Prestige Worldwide… WIDE… WIDE…

As a devout Christopher Nolan fanboy, one of the most difficult decisions I have ever made in my meaningless life was choosing which Nolan epic I would review first. If you have read any of my first two Top 10 Lists, you’ll know I have a particular affinity for “The Dark Knight”, however “The Prestige” was streaming on my flight home from New York the other day so the decision sort of made itself. (The person next to me vomited on me during the landing so hopefully that wont play into my reactions.)

“The Prestige” is a film about two dueling magicians who engage in a rivalry of fantastic showmanship and obsession. Robert “The Great Danton” Aniger (Hugh Jackman) and Alfred “The Professor” Borden (Christian Bale) begin the film as understudies to Cutter (Michael Caine) and each progressively try to outdo each other with newer, more ambitious illusions. But what starts as trying to best their rival, snowballs into different forms of sabotage and aggression, where victory must be achieved at all costs, even if they cannot rise to the occasion with their own tricks.

One of the film’s greatest strengths is that it follows its own rules to illusions. Nolan takes a partial non-linear approach to telling this story. We are given flashbacks and cutaways, and while it is obvious that they all aren’t happening at the same time, we aren’t truly told which happened first until the third act. But there is enough information available that you could piece together the tricks of the mind he is pulling, but only if you knew what to look for. Just like a trick in the film, the audience is misdirected with flashier details to conceal how the true “magic” happens. When I write this, it sounds cheap, but in reality, it is the very point of the film. Nolan creates a movie about magic by using magic.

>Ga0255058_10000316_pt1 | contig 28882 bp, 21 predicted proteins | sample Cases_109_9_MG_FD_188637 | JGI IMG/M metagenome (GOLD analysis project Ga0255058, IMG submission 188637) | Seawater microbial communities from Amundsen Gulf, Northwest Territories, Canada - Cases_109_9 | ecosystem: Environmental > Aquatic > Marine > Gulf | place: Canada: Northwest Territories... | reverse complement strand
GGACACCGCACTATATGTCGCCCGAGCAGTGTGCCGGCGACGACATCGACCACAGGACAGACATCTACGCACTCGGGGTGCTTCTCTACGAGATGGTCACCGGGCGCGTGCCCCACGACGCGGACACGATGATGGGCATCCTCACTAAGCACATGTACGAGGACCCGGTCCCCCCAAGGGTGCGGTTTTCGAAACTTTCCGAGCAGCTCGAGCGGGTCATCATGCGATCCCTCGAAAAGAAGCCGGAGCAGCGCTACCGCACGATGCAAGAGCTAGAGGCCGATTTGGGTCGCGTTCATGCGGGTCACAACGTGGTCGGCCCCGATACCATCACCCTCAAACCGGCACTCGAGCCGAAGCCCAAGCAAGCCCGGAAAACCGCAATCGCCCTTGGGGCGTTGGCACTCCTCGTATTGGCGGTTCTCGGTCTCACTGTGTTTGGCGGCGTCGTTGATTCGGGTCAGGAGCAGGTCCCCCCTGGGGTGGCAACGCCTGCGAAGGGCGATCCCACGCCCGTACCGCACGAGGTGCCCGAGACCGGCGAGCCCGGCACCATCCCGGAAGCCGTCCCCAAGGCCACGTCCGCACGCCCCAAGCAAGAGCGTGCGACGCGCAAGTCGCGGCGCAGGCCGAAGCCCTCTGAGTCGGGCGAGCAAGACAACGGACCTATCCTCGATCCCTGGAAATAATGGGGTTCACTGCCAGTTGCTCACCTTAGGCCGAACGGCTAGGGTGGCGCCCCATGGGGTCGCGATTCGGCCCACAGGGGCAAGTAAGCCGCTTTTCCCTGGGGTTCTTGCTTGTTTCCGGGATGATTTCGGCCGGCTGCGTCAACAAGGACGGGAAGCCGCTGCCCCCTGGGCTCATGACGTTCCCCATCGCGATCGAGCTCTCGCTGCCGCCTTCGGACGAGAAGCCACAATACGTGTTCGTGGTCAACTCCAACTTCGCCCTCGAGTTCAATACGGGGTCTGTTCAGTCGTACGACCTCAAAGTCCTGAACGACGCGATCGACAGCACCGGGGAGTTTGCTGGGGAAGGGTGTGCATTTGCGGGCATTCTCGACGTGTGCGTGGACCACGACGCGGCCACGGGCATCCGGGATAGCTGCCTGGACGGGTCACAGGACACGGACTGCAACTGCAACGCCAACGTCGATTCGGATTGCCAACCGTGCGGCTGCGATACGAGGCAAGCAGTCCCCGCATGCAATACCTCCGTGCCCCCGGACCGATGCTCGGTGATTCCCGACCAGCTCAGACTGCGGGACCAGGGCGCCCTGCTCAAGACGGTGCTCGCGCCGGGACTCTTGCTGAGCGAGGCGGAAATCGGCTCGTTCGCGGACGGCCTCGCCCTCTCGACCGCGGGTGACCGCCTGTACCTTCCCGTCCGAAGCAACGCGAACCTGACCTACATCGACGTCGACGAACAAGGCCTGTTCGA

We are told from the beginning that Borden is on trial for the murder of Angier as part of a sabotage-gone-too-far, and Cutter is forced to tell the judge all about the two men and the ridiculous contraptions they used to create their illusions. Michael Cain has a way about him that when he explains something, it always sounds deep and enchanted, making his casting as a man who creates magic tricks for performers a brilliant choice.

The two leads are brilliantly acted by Jackman and Bale. I find it humorous that Jackman is presented as the morally superior protagonist to Bale’s backstabbing antagonist when in reality, both of them are so far detached from humanity and lack any semblance of empathy. Both perform dubious, petty, and likely illegal acts on each other to get the upper hand, but goddamn if Jackman isn’t a charming bastard, I do not know anyone else who is. I mean, he kidnaps and buries a man alive to get a diary that doesn’t belong to him and it is just brushed over like it is nothing. But he does it all so handsomely.

As far as character building goes, both leads have enough personal connections to make their motivations understandable before they totally go off the deep end. Borden accidentally killed Angier’s wife during a trick, and Angier shot off Bordon’s fingers. The only sensible way to get through that is with stage magic. Perhaps it is the point all along to watch them go from reasonably motivated to clinically psychotic to show just how consuming and competitive the world of magic is, or more realistically, how powerful obsession can change who you are as a person.